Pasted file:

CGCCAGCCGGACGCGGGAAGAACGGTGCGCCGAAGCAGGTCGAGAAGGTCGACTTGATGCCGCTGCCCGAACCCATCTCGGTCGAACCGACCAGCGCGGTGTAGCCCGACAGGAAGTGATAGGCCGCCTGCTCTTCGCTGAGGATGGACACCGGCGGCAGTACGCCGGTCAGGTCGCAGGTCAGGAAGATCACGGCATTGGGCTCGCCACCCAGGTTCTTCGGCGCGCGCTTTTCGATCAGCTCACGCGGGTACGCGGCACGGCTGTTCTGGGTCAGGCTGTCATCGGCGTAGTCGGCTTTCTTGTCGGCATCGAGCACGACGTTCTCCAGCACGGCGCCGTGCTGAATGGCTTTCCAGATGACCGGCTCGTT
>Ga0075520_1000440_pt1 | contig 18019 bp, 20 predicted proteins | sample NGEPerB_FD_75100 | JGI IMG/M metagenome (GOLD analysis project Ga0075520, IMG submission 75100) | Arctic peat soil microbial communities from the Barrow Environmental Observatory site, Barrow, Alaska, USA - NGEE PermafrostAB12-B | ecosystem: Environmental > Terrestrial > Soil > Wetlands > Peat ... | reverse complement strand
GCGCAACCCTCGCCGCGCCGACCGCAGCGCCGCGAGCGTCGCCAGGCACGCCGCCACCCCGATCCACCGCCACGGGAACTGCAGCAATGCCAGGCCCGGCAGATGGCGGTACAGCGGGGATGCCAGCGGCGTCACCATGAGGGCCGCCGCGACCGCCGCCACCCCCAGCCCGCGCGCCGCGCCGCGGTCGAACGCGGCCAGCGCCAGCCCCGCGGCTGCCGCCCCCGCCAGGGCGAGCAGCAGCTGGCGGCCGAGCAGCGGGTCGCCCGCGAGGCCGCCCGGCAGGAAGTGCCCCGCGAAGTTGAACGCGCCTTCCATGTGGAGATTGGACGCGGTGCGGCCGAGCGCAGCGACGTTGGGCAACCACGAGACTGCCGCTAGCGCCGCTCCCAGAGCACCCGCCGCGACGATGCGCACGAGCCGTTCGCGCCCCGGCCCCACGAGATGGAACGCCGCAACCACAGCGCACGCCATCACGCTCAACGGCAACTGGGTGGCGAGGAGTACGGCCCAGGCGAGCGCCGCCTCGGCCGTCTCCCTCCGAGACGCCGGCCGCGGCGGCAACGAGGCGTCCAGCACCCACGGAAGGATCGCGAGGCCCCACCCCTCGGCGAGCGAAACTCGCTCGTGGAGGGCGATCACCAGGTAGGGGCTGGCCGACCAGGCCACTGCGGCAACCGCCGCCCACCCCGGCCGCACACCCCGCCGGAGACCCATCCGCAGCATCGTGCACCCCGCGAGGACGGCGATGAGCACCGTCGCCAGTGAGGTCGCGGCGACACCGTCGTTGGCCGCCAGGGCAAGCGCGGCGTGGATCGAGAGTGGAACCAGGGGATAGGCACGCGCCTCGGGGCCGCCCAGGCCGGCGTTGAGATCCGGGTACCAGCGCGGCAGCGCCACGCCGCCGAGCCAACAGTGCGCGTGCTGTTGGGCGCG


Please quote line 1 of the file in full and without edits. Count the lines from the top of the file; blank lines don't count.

CGCCAGCCGGACGCGGGAAGAACGGTGCGCCGAAGCAGGTCGAGAAGGTCGACTTGATGCCGCTGCCCGAACCCATCTCGGTCGAACCGACCAGCGCGGTGTAGCCCGACAGGAAGTGATAGGCCGCCTGCTCTTCGCTGAGGATGGACACCGGCGGCAGTACGCCGGTCAGGTCGCAGGTCAGGAAGATCACGGCATTGGGCTCGCCACCCAGGTTCTTCGGCGCGCGCTTTTCGATCAGCTCACGCGGGTACGCGGCACGGCTGTTCTGGGTCAGGCTGTCATCGGCGTAGTCGGCTTTCTTGTCGGCATCGAGCACGACGTTCTCCAGCACGGCGCCGTGCTGAATGGCTTTCCAGATGACCGGCTCGTT